A bill to amend title 49, United States Code, to provide assistance and slots with respect to air carrier service between high density airports and airports that do not receive sufficient air service, to improve jet aircraft service to underserved markets, and for other purposes.
The bill’s titles are written by its sponsor.
Oct 31, 1997
105th Congress, 1997–1998
Died in a previous Congress
This bill was introduced on July 14, 1998, in a previous session of Congress, but was not enacted.
Senator from Tennessee
Read Text »
Last Updated: Oct 31, 1997
Length: 16 pages
Bills and resolutions are referred to committees which debate the bill before possibly sending it on to the whole chamber.
A committee has voted to issue a report to the full chamber recommending that the bill be considered further. Only about 1 in 4 bills are reported out of committee.
S. 1353 (105th) was a bill in the United States Congress.
A bill must be passed by both the House and Senate in identical form and then be signed by the President to become law.
This bill was introduced in the 105th Congress, which met from Jan 7, 1997 to Dec 19, 1998. Legislation not enacted by the end of a Congress is cleared from the books.
How to cite this information.
We recommend the following MLA-formatted citation when using the information you see here in academic work:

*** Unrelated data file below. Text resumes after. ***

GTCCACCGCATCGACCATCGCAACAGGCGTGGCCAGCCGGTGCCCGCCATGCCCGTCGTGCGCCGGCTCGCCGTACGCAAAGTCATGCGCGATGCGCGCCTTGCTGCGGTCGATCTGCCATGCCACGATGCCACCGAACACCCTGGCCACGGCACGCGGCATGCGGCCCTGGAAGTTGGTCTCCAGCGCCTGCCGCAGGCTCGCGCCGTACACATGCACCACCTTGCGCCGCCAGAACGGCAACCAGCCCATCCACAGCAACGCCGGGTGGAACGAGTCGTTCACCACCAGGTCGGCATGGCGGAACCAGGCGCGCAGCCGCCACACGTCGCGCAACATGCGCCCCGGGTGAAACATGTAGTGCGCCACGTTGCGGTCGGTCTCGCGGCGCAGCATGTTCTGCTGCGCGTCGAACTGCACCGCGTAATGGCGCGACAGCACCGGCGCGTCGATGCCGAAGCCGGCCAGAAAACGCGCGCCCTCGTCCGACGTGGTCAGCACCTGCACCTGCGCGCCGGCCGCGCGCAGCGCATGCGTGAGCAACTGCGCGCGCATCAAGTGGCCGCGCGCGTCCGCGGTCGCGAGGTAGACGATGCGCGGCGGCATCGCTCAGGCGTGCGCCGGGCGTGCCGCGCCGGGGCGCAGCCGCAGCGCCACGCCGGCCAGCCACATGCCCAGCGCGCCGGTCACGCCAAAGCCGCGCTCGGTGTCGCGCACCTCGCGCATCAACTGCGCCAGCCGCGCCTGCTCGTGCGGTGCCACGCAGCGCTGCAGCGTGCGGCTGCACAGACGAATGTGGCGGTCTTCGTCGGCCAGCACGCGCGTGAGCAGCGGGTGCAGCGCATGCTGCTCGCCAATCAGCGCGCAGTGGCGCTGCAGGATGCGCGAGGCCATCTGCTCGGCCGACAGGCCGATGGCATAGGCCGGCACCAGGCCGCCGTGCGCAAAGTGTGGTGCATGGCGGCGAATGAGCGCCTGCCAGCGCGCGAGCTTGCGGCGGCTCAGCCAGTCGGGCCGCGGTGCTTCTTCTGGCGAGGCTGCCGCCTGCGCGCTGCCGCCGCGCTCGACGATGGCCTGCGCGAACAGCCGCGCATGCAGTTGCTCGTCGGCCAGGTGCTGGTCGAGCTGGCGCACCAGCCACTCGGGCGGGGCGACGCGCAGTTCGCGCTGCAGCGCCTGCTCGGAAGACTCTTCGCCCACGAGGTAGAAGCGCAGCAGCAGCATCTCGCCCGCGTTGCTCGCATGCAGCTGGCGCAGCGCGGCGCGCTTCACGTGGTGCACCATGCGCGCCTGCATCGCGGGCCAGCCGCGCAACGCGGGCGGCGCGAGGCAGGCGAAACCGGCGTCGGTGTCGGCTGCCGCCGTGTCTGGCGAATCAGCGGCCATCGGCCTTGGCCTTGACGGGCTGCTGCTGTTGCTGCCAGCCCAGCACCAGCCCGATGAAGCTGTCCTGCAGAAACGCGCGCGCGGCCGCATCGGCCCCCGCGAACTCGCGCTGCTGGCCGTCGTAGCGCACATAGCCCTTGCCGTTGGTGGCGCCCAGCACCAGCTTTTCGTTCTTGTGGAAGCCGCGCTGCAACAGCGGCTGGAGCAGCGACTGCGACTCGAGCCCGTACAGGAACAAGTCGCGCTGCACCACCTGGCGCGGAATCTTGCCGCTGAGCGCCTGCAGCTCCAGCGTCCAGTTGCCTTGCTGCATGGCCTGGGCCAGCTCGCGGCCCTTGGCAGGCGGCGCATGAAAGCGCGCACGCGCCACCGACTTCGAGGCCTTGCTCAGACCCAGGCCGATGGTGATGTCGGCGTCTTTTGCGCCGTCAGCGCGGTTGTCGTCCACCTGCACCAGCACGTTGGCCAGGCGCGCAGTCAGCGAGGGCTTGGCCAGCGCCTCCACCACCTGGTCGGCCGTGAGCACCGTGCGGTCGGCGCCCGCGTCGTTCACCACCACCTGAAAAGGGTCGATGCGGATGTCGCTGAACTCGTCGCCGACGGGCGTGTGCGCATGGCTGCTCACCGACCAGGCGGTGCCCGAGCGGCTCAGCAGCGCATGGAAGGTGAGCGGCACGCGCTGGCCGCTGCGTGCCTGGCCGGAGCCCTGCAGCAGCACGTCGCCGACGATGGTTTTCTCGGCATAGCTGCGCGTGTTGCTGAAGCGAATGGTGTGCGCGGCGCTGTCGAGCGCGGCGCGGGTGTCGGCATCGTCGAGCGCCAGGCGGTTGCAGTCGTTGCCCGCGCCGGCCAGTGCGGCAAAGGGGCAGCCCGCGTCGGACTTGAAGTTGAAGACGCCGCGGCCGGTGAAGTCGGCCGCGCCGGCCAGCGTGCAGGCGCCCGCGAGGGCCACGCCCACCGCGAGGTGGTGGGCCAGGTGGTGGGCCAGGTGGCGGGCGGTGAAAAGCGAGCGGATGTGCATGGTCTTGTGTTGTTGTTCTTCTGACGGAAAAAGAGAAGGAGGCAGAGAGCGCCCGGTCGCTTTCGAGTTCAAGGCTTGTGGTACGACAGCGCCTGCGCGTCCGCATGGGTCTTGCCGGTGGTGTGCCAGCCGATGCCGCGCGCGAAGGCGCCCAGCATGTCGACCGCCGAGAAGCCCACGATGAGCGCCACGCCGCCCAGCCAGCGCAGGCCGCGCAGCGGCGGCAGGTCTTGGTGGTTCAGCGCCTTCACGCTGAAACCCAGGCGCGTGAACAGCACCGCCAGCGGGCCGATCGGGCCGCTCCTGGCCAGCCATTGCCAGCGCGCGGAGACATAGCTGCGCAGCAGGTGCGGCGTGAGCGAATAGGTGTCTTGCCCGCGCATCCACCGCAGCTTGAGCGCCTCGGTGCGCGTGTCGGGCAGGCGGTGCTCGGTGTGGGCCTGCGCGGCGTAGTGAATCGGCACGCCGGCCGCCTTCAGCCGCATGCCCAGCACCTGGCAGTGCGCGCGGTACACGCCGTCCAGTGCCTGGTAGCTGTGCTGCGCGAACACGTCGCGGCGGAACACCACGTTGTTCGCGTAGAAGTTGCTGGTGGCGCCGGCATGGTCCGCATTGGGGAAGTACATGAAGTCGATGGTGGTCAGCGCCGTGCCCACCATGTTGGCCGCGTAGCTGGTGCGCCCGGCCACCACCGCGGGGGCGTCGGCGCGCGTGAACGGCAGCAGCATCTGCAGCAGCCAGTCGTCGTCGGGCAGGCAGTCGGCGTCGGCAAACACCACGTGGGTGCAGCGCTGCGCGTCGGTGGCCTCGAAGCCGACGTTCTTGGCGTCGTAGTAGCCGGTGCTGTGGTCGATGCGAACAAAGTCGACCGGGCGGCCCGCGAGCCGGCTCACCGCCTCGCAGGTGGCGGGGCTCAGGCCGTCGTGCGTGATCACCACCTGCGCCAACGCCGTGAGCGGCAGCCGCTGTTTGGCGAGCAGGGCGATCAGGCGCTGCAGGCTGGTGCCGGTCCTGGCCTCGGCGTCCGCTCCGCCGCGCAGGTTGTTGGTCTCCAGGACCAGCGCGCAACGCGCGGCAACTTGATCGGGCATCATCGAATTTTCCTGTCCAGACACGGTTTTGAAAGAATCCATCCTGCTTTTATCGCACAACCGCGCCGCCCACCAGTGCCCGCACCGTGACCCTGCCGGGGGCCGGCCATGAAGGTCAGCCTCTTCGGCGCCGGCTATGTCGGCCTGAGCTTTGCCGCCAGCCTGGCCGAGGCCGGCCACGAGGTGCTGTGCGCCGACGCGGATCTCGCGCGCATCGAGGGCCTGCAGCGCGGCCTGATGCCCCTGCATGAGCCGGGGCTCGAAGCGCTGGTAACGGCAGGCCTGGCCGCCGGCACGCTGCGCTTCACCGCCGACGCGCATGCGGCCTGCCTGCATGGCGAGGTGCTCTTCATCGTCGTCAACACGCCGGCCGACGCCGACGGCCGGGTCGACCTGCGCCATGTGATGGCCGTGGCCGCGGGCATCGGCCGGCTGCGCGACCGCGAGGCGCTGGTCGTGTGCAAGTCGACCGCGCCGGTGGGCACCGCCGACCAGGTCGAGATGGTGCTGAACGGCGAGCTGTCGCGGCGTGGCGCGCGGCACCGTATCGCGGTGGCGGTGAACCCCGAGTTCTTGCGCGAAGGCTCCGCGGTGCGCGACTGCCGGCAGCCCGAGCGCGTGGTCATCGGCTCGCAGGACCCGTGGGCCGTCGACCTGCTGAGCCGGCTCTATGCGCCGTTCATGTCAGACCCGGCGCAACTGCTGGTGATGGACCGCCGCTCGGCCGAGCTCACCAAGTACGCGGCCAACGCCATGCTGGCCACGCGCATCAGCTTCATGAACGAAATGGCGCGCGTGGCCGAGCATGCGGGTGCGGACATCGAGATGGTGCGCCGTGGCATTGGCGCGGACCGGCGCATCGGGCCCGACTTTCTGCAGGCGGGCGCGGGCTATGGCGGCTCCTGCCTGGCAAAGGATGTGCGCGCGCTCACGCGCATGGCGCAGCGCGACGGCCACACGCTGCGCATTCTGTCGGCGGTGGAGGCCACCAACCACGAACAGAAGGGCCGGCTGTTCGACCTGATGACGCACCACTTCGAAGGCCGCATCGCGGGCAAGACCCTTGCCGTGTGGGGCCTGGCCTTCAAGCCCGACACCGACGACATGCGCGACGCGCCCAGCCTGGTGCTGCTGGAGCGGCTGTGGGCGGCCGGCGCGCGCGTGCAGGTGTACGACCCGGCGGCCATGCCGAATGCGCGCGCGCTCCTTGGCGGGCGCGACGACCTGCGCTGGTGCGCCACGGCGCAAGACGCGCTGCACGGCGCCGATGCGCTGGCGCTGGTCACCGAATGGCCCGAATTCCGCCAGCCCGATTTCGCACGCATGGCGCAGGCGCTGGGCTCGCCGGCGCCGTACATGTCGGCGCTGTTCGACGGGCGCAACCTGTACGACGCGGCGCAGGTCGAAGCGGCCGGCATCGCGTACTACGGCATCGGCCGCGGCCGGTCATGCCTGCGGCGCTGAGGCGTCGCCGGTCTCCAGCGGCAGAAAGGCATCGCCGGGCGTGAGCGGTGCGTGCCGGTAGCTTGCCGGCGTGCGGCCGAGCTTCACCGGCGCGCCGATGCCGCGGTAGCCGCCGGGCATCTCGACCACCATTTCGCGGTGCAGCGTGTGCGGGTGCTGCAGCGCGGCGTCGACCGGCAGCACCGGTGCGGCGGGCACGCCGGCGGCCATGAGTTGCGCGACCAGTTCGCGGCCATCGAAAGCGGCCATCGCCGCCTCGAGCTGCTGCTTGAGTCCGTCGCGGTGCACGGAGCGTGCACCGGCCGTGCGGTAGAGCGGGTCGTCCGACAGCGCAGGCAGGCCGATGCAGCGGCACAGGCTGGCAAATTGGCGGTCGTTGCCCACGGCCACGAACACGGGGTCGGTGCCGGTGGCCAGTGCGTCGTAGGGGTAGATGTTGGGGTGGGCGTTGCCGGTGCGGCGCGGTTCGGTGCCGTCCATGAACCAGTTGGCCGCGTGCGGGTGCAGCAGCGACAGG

Civic Impulse. (2017). S. 1353 — 105th Congress: Air Service Improvement Act of 1997. Retrieved from https://www.govtrack.us/congress/bills/105/s1353
“S. 1353 — 105th Congress: Air Service Improvement Act of 1997.” www.GovTrack.us. 1997. July 24, 2017 <https://www.govtrack.us/congress/bills/105/s1353>
|title=S. 1353 (105th)
|accessdate=July 24, 2017
|author=105th Congress (1997)
|date=October 31, 1997
|quote=Air Service Improvement Act of 1997
Where is this information from?
GovTrack automatically collects legislative information from a variety of governmental and non-governmental sources. This page is sourced primarily from Congress.gov, the official portal of the United States Congress. Congress.gov is generally updated one day after events occur, and so legislative activity shown here may be one day behind. Data via the congress project.